USE. 2. Receive the gift of Christ then at his Father's hand; take him, and possess yourselves of him by faith.
MOTIVE 1. Consider ye have an absolute need of this gift, Matth. 9:12, forecited. Ye perish without him; Acts 4:12, "Neither is there salvation in any other; for there is none other name under heaven, given among men whereby we must be saved." What need a man starving for hunger has of bread, the naked of clothing; that and more ye have of Christ. That soul of thine that is lost, is crying to thee, O slight not a Saviour! that soul that is sick unto death, Slight not the Physician!
MOTIVE 2. There are some who have as much need as you, to whom yet he is not given, viz. the fallen angels; Heb. 2:16, "For verily he took not on him the nature of angels, but he took on him the seed of Abraham." They must perish for ever without remedy, for Christ was neither given for nor to them. Trample not on sovereign love, that has made the gift to you then, and not to them.
MOTIVE 3. Ye must either receive or refuse. The fallen angels, nay, the poor pagans, to whom the gift is not intimated, are neither receivers nor refusers. But in your case there is no midst, to whom he is both given and intimated. Therefore we say, as Heb. 12:25, "See that ye refuse not him that speaketh; for if they escaped not who refused him that spake on earth, much more shall not we escape, if we turn away from him that speaketh from heaven." It will be heavy to be marked refusers of Christ.
MOTIVE 4. Consider the worth of the gift. Men and angels cannot toll it; Prov. 8:11, "For wisdom is better than rubies; and all the things that may be desired are not to be compared to it." Look into its superlative worth, and resolve to have it, not to let it go. Never such a gift will or can come in your offer again. Therefore buy the truth, and sell it not; take it at any rate, part with it at no rate.
MOTIVE 5. Consider the hand it comes from. Respect to the giver often causeth embracing the gift that one would otherwise slight. The giver is the infinite God. If he should send you a piece of bread out of heaven, as he did the manna, or a cup of cold water; could you take it on you to refuse it? How then will ye adventure, when he sends and gives you his own, his beloved, his only begotten son?
MOTIVE 6. Consider that others before you have received it, and have been made up by it for ever. The saints in glory were once as poor as you; they received this gift; and now they are kings and priests, they inherit all things; and of their happiness there will be no end. So you see that ye may receive it, and that it will be upmaking to you.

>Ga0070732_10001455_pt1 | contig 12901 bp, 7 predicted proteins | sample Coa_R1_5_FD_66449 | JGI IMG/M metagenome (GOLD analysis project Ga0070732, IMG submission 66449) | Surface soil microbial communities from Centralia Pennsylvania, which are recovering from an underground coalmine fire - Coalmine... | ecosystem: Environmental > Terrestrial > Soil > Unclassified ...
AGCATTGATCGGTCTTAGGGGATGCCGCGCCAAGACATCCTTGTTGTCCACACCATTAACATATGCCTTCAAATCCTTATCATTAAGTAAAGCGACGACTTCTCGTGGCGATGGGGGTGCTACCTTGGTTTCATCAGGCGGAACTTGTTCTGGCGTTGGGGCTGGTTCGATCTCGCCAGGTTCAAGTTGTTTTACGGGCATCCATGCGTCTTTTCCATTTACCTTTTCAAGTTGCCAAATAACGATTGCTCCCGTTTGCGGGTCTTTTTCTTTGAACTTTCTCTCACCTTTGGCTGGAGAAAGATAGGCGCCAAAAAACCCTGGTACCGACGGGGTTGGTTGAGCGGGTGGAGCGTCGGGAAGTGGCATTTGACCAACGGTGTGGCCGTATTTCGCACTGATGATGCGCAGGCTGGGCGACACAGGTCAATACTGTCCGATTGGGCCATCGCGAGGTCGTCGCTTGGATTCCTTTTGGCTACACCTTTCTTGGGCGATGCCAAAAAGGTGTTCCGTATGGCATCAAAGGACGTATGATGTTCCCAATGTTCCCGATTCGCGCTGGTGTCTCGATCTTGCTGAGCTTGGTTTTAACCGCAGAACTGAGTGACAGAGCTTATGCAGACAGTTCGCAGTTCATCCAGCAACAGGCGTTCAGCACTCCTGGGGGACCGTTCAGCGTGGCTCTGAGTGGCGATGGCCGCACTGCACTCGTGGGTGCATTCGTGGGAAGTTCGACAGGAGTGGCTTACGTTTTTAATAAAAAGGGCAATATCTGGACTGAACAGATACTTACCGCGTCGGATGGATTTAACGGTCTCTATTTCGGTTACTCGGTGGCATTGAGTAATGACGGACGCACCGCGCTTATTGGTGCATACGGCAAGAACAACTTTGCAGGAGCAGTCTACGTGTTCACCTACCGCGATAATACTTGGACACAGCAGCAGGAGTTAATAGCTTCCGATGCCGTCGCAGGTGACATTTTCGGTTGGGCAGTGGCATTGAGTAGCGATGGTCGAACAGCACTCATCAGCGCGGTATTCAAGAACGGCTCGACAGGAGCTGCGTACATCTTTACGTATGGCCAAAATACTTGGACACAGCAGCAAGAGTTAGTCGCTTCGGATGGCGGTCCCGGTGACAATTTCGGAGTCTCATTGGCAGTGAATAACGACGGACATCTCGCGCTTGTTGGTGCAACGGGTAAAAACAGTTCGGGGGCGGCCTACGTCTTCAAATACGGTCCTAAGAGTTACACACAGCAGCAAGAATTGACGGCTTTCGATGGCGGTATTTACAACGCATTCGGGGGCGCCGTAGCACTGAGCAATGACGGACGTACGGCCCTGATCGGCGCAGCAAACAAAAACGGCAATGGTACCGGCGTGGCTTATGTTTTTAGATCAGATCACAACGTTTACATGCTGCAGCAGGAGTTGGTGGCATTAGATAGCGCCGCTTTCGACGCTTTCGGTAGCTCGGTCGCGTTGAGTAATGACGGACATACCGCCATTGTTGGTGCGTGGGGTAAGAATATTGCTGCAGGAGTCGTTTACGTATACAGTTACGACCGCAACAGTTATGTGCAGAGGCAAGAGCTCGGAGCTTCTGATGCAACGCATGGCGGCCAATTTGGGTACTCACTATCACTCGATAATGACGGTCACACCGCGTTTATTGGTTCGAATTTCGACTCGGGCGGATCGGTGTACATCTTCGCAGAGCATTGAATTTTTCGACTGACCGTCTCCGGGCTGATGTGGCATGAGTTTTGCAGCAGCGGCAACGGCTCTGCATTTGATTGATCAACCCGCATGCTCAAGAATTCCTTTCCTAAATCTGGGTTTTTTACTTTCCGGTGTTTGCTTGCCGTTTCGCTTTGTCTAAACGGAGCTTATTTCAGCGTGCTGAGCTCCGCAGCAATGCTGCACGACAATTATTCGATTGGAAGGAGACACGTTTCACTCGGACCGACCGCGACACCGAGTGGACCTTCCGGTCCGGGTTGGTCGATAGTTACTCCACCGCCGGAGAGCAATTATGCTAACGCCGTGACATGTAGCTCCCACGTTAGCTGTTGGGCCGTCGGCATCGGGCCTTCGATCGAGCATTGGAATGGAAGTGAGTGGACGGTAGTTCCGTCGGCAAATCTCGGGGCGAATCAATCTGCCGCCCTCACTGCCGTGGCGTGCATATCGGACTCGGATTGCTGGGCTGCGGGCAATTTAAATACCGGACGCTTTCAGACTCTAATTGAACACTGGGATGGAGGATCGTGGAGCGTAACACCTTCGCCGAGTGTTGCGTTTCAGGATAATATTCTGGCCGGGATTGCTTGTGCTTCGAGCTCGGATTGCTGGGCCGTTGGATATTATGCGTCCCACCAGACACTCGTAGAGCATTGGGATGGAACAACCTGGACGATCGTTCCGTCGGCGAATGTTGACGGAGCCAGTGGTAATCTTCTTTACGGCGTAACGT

MOTIVE 7. Consider that this gift will not always be for the taking as it is now; Heb. 3:15, "While it is said, To-day if ye will hear his voice, harden not your hearts, as in the provocation." If men will go on to refuse it, God will call in his gift, and set a bar between them and it for ever; Luke 14:24, "For I say unto you, that none of those men which were bidden shall taste of my supper." So that the day will come when, if ye would give a thousand worlds for another offer of the gift, ye will not get it; Heb. 12:17, "For ye know how that afterward when Esau would have inherited the blessing he was rejected; for he found no place of repentance, though he sought it carefully with tears."
MOTIVE 8. Your not receiving will be very heinously taken, as the deepest slight put upon both the giver and the gift. When you make an offer of a gift to a friend, how do ye take that of having it slighted? Think then, how will the father take your slighting the gift of his Son; his Son to be slighted in quality of a gift?
MOTIVE 9. Lastly, It will set you at greater distance from God than ever; and will kindle a keener flame of wrath against you, to burn for ever, than if the gift had never been offered you. The Lamb's wrath is dreadful above measure, 2 Thes. 1:7–9, "The Lord Jesus shall be revealed from heaven, with his mighty angels, in flaming fire, taking vengeance on them that know not God, and that obey not the gospel of our Lord Jesus Christ; who shall be punished with everlasting destruction from the presence of the Lord, and from the glory of his power." Matth. 11:22, "But I say unto you, It shall be more tolerable for Tyre and Sidon at the day of judgment than for you." Rev. 6:15–17, "And the kings of the earth, and the great men, and the rich men, and the chief captains, and the mighty men, and every bond man and every free man, hid themselves in the dens, and in the rocks of the mountains; and said to the mountains and rocks, Fall on us, and hide us from the face of him that sitteth on the throne, and from the wrath of the Lamb; for the great day of his wrath is come, andwho shall be able to stand?"
See then, salvation is brought to your door, Christ is exhibited as the gift of God his Father to you. Think how you will entertain it, and that ye must answer before his tribunal for what entertainment you give this offer.
Thomas Boston Works, Vol 10.